Articles by Jerry Coleby-Williams

Leucospis wasp drinking nectar from goldenrod

Into the wild

September 2013

Gardeners can become fixated on maximising productive space, but having a wild patch in the garden can bring many benefits, from pollination to pest control, writes JERRY COLEBY-WILLIAMS.

Chinese celery

Beneficial insect-attracting plants

July 2013

In the Sept-Oct issue of Organic Gardener magazine, in Natural Solutions, we referred to a full list of beneficial insect-attracting plants grown by JERRY COLEBY-WILLIAMS at his home, ‘Bellis’ in Brisbane. Here they are!

 

The sustainable block

April 2013

After 11 years in Sydney, Jerry Coleby-Williams and Jeff Poole decided to realise their passions for gardening and living sustainably.

Mushroom compost and pests

March 2013

In the May/June issue of Organic Gardener magazine, JERRY COLEBY-WILLIAMS digs into the mysterious world of fungi and how to grow your own.

NICK ROMANOWSKI and Jerry offer some additional information about making mushroom compost, and some of the pests and diseases that can affect these fungi.

Garden expert Peter Cundall builds a leafmould mound.

Gardener’s Gold

May 2012

JERRY COLEBY-WILLIAMS explains how to turn autumn leaves into a rich garden resource – leafmould.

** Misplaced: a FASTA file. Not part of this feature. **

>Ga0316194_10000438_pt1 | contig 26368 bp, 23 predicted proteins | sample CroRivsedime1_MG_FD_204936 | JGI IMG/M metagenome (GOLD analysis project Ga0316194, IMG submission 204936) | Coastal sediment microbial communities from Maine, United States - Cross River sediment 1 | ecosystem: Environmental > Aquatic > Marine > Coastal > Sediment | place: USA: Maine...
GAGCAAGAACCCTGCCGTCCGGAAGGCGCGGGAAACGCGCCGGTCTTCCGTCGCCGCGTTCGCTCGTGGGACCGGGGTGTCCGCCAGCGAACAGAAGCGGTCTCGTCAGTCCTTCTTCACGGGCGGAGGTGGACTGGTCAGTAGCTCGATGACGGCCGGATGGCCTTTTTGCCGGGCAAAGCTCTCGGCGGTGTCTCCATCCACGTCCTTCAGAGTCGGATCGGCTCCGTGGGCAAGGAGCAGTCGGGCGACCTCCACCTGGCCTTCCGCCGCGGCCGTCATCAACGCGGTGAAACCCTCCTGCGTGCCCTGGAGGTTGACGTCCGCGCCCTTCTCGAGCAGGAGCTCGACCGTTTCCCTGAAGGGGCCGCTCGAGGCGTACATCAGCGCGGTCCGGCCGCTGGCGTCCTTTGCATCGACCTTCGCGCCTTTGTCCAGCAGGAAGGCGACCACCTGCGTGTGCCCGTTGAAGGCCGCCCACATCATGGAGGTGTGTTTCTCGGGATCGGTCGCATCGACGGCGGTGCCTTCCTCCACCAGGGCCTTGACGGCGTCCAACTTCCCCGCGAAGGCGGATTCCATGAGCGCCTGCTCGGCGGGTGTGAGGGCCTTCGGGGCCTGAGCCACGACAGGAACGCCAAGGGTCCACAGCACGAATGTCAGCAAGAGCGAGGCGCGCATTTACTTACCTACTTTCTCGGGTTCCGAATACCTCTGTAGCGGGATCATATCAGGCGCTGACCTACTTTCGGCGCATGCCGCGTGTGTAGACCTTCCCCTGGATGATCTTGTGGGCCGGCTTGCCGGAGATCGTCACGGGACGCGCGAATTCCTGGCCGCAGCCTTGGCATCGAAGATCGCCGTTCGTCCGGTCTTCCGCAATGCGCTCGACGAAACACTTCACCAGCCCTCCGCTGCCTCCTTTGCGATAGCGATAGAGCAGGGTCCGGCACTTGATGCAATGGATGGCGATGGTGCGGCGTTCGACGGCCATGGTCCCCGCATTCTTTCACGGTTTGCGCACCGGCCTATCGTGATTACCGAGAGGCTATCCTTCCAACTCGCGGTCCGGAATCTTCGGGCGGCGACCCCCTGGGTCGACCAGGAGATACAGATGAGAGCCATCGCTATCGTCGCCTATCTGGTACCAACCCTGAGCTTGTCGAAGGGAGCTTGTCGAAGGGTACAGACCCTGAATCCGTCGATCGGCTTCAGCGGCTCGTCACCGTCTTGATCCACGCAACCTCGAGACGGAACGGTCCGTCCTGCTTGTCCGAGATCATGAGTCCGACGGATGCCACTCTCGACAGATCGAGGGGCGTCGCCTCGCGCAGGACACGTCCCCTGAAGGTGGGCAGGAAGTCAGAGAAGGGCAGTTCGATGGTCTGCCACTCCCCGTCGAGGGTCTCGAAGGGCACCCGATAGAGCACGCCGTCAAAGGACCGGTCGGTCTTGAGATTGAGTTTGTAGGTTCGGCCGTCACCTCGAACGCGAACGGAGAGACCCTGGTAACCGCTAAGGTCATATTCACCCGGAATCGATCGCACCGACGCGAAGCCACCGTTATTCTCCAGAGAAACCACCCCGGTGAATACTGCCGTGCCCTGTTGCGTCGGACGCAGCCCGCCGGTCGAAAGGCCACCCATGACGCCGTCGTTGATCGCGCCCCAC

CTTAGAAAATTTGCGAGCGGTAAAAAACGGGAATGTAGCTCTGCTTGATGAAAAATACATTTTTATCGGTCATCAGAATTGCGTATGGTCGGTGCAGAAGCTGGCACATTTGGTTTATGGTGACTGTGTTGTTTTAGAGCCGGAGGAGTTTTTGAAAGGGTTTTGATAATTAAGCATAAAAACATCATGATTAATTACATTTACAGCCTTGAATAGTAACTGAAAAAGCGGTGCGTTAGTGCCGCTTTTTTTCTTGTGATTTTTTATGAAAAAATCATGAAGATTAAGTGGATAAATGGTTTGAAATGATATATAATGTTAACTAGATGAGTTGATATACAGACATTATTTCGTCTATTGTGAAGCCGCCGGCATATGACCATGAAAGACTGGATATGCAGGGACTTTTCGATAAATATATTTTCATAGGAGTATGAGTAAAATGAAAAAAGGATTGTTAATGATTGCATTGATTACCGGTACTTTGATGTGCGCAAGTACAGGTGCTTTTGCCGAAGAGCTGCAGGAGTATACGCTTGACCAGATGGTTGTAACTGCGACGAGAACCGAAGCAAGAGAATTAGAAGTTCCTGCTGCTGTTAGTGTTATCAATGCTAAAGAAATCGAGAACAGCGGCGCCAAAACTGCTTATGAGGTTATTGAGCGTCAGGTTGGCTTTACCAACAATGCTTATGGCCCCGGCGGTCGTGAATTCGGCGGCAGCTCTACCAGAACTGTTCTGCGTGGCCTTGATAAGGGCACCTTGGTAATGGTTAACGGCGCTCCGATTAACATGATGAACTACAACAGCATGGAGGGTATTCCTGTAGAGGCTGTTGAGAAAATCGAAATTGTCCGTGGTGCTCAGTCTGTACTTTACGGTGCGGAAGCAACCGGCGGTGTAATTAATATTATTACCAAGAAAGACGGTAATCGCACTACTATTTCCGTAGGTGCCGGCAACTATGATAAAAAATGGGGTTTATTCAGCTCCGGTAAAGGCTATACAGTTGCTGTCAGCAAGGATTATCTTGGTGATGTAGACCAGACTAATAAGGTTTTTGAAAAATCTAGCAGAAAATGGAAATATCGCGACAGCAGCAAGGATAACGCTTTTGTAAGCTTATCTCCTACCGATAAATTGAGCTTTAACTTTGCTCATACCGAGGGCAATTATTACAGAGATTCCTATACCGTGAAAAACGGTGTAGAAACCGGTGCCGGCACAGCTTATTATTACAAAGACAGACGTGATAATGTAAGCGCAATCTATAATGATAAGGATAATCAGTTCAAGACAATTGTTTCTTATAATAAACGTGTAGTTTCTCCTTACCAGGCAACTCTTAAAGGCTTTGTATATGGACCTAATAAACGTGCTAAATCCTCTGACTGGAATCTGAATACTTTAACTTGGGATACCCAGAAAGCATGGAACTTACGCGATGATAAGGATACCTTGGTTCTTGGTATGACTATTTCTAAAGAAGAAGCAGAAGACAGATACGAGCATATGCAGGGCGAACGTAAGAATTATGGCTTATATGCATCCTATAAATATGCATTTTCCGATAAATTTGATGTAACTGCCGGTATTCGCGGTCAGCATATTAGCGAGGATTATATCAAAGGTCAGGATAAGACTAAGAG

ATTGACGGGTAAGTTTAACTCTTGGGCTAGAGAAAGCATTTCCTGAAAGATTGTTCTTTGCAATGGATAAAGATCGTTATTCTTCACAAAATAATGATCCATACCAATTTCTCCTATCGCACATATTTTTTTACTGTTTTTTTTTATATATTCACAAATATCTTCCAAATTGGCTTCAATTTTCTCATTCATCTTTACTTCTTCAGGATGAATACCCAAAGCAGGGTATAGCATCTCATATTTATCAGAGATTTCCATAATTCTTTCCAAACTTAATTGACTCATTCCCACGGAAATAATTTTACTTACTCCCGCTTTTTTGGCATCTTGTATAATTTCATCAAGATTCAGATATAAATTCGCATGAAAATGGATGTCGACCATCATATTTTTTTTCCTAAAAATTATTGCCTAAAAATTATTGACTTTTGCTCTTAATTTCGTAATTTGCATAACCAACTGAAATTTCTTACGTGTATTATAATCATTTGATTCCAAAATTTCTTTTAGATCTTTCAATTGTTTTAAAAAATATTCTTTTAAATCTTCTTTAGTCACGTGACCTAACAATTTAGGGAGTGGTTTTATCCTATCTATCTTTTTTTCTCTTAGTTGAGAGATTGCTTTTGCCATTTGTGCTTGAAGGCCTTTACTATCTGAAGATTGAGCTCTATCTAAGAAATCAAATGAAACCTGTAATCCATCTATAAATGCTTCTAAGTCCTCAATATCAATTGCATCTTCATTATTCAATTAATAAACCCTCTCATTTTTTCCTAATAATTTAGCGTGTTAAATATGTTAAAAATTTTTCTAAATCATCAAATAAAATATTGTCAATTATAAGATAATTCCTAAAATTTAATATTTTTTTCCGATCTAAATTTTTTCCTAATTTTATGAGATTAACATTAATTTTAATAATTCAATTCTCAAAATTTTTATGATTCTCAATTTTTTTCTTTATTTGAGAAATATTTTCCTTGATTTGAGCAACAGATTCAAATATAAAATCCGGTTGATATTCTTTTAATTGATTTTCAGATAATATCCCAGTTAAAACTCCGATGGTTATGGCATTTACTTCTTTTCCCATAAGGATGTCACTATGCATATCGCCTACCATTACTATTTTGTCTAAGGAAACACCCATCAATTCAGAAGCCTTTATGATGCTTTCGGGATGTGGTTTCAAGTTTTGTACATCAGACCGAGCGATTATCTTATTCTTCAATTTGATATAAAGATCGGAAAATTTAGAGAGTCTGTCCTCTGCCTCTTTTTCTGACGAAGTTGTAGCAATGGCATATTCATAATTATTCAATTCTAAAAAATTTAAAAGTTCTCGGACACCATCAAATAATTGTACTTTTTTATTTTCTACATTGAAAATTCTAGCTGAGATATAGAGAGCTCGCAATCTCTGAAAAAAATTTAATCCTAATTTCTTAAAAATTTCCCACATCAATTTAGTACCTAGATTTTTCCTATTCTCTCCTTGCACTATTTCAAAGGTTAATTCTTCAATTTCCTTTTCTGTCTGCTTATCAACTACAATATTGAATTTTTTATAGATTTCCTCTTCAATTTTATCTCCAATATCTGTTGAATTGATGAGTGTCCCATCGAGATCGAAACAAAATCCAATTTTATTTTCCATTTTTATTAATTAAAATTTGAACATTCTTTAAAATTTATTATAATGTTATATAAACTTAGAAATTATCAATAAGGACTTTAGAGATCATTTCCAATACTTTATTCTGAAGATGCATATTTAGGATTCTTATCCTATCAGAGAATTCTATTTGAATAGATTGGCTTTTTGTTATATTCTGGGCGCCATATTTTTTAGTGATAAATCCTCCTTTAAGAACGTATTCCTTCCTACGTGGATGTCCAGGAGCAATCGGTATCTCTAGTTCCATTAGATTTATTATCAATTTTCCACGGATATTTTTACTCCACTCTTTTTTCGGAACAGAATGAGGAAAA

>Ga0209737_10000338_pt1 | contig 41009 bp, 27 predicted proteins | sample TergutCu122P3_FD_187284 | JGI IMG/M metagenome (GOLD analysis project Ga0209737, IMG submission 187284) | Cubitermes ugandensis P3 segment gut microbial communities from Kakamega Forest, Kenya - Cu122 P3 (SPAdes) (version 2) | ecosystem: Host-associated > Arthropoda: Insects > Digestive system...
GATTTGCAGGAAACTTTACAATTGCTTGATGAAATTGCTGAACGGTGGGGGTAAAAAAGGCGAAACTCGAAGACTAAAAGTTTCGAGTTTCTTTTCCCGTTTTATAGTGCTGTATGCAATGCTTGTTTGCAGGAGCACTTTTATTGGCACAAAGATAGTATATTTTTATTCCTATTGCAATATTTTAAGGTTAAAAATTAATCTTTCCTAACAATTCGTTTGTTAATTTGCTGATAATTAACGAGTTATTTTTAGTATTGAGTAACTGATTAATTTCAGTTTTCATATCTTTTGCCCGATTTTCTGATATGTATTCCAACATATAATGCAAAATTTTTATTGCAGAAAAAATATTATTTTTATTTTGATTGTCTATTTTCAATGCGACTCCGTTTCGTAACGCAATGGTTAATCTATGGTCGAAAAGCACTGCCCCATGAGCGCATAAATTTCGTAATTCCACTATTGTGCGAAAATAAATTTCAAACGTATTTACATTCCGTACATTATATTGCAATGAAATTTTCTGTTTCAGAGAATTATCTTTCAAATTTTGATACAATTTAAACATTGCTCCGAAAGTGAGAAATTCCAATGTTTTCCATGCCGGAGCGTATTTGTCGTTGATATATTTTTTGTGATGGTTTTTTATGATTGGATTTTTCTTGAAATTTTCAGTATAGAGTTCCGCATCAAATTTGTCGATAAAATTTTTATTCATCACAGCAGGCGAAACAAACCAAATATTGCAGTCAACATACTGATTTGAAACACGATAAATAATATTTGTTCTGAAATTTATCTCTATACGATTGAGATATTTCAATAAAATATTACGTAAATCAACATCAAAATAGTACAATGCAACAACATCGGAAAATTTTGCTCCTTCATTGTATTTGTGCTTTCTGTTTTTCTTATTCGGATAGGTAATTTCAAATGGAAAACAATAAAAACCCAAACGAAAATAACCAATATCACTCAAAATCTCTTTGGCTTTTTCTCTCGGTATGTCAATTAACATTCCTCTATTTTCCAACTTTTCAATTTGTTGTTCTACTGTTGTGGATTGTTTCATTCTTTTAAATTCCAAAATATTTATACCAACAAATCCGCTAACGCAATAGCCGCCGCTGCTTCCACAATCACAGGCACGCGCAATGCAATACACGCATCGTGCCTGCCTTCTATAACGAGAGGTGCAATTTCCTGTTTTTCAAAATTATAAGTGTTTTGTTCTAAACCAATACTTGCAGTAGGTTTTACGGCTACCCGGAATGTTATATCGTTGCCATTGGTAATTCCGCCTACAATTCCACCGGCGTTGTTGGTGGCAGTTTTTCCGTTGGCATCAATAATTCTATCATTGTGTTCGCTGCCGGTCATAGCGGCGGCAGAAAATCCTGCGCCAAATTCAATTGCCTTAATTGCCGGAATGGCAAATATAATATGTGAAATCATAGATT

A predatory hoverfly attracted to coriander flowers.

Flower Power

December 2011

As the caterpillar breeding season begins in earnest, fight them with flowers, writes
JERRY COLEBY-WILLIAMS.

Super sunflowers

December 2009

As a child I used various seed mixes for feeding my pet budgerigar, mice and gerbils. Curious to see what sort of plants these blends contained, one Easter holiday I sowed some of each. When the summer school holidays started in my London backyard I had my first crops of chilli, millet, sorghum and sunflowers. Those first sunflowers really caught my eye, just as they did with Francisco Pizarro, a Spanish conquistador, who recorded seeing them being cropped in 16th century Peru.

Rounding up the volunteers

December 2009

By encouraging 'volunteer' crops in your garden, you can keep weeds at bay and ensure a year-round supply of fresh food, writes JERRY COLEBY-WILLIAMS.

Nematodes - nasty and nice

December 2009

It was a dawn operation. Everyone slept as I removed my spent tomato plants. I didn't shake soil from their roots as normal. Instead I carefully gathered the lot, sealed them in a plastic bag, and quietly slipped it into the garbage bin. For a fortnight my tomato leaves had been thinning and yellowing. On sunny days they wilted despite the soil being moist. When I lifted them, their roots had rubbery, tumour-like growths. My tomatoes had root knot nematode. The plants cropped well, because I routinely foliar feed with seaweed, so nutrients entered mainly through their foliage and stems, not their roots.